For many families across the country, the idea of letting their kids freely roam the neighborhood or ride a bike unattended is not something they would ever consider doing. When I was growing up in the 1990s, “stranger danger” was something all kids were warned of, and I was rarely out of the sight of an adult.
However, some parents and educators lament the perceived loss of freedom and independence that happens when kids are so closely guarded. If children always have adults around, how will they learn to resolve problems on their own?
There is a growing movement of so-called “free-range parenting,” which advocates for kids to be able to do more things on their own to build up their skills and confidence in themselves. Now, Utah Governor Gary Hebert signed a bill on March 15 which specifies that it’s not neglectful to let children do things like travel to school, explore a playground or stay in the car unattended.
The law will take effect May 8, 2018, and it’s believed to be the first of its kind in the country, according to the Associated Press.
The bill passed the Utah State House and Utah State Senate with bipartisan, unanimous support.
“This is to prevent in Utah a problem that has happened in too many other states … where parents have been prosecuted, gotten in trouble for doing nothing more than allowing a child to play outside or go to the park,” Rep. Brad Daw, the House sponsor of the bill, told The Salt Lake Tribune. “It hasn’t happened in this state, and this bill seeks to ensure it never will.”
Such cases are not uncommon. In 2015, a Silver Spring, Maryland couple were accused of neglect by Maryland Child Protective Services for allowing their kids to walk home by themselves from a park about a mile from their home.
Danielle and Alexander Meitiv, whose children were then 10 and six years old, saw nothing wrong with letting their children walk home by themselves in this situation.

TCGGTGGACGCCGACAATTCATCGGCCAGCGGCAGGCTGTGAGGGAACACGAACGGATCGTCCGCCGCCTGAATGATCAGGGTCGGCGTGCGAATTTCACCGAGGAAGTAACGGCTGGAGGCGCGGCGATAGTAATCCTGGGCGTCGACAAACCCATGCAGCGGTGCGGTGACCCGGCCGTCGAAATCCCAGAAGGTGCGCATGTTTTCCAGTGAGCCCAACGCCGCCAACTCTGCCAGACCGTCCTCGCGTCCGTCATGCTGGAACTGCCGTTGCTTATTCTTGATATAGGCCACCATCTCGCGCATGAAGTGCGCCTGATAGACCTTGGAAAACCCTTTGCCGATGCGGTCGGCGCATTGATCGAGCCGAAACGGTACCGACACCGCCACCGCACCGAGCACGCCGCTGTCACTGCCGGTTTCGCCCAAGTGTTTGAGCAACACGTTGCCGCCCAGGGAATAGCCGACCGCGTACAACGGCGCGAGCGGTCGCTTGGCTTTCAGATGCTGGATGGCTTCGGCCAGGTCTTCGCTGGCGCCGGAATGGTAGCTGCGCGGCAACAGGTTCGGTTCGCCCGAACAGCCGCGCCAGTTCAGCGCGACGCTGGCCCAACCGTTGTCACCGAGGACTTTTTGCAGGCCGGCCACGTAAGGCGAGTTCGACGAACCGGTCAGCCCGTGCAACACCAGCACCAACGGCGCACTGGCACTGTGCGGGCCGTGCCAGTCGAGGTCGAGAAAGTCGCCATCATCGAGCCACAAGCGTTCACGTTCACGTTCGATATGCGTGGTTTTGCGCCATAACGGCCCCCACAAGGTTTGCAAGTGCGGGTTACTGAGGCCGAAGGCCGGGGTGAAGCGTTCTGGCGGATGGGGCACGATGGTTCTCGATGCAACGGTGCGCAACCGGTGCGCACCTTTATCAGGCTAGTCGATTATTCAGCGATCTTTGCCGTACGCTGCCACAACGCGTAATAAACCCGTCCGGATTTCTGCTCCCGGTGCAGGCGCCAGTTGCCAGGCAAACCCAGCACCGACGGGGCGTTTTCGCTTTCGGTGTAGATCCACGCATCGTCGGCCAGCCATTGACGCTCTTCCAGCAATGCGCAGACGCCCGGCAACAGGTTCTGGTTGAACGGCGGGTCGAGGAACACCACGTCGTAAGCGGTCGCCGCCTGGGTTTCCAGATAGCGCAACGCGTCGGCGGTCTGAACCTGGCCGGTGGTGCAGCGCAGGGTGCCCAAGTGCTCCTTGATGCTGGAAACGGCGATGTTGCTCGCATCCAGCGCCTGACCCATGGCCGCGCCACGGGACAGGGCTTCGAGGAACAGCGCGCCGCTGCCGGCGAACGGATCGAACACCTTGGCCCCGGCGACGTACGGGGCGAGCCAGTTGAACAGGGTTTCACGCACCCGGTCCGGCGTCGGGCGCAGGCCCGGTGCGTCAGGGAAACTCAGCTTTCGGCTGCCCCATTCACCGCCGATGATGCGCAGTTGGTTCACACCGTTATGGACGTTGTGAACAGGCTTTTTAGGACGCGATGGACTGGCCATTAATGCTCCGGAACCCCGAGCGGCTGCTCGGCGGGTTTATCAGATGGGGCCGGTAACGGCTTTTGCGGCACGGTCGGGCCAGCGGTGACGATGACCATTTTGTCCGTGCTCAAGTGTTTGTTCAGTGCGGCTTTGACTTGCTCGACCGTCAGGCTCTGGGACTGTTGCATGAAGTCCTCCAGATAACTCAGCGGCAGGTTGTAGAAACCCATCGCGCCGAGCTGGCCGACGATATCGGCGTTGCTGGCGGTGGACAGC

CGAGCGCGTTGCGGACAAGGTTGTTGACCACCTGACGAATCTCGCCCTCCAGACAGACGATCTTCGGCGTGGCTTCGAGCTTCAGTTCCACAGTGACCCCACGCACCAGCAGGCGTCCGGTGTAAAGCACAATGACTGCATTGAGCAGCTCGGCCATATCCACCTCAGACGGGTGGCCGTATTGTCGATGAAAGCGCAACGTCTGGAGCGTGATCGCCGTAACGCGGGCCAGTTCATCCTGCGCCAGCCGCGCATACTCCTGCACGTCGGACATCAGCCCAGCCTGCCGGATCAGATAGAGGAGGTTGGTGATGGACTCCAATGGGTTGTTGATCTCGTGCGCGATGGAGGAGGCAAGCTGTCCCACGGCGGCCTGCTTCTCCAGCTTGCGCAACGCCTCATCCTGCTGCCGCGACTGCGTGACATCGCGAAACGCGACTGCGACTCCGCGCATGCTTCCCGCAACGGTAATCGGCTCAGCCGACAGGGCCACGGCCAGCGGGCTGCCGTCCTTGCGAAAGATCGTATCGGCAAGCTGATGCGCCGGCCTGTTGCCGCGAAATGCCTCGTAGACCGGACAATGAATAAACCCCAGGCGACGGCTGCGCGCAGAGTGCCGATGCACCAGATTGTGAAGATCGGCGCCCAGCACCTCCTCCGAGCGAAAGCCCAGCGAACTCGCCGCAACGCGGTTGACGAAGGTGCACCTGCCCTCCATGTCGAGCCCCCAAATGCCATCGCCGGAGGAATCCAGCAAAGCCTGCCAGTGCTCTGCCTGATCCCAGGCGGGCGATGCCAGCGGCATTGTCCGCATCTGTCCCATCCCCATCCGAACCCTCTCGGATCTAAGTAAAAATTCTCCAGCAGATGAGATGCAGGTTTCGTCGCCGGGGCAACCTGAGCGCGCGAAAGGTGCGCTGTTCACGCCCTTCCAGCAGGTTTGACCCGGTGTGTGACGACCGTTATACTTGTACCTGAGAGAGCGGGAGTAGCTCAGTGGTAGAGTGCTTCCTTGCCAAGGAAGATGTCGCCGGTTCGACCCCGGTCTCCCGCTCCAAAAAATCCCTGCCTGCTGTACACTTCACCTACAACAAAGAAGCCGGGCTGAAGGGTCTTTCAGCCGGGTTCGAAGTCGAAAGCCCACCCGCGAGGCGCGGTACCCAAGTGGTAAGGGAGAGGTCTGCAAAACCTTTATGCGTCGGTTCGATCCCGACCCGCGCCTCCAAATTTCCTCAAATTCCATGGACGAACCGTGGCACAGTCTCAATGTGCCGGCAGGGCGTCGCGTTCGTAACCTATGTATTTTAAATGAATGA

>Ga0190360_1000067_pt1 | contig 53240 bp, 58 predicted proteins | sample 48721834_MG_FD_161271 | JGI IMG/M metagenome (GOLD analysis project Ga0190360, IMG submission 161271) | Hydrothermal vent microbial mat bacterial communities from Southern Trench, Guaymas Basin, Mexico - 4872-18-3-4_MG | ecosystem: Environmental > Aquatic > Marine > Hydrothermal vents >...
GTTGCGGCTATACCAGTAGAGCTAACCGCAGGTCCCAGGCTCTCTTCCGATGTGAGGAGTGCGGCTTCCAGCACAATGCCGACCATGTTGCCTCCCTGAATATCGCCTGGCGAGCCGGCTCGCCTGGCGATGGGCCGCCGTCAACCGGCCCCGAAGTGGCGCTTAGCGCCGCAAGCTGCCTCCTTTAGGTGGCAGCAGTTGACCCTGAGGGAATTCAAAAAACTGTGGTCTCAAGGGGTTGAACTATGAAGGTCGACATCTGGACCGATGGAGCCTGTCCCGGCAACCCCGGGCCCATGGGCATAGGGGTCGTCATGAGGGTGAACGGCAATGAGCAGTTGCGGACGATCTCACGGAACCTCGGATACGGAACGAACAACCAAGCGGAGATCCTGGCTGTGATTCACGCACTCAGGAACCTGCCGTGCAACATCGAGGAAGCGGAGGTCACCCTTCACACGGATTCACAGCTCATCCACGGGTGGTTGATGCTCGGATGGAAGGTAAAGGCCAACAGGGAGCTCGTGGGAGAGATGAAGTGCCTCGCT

“We don’t feel it was appropriate for an investigation to start, much less conclude that we are responsible for some form of child neglect,” Danielle Meitiv told National Post.
In Oregon, Erika Doring left her almost-three-year-old daughter in the car while she ran into a store to grab her life jacket as they headed out for a day on the lake. When Doring returned a few minutes later, a police officer issued her a citation for child neglect.
“The pendulum has swung hard in favor of highly protective parenting,” David Pimentel, an associate professor of law at the University of Idaho and an expert on how the legal system addresses child neglect, told Reader’s Digest. “The legal standards for child protection and the agencies entrusted with it are likely to keep it there, despite compelling evidence that it should be allowed to swing back.”
The issue is definitely divisive, with some people saying the fact that a law is even needed says that our society has gone too far. Many adults say that what is called “free-range parenting” was just a normal way of life when they were youngsters. Additionally, what constitutes appropriate supervision depends a lot on where you live.
Parenting experts say that parents should use discretion and adopt a philosophy that works best for their families, taking into account factors like age and individual needs.
“Parents want their kids to be independent, want to give opportunities to explore, but for any parent that’s going to be a personal decision,” Dr. Dave Anderson, a clinical psychologist at the Child Mind Institute, told “Good Morning America.” “If your 12-year-old is capable of walking home from the bus stop by themselves, that’s something that you might make a decision about where another 12-year-old may be too impulsive.”
What do you think about Utah’s new law? Are you in favor of “free-range parenting”?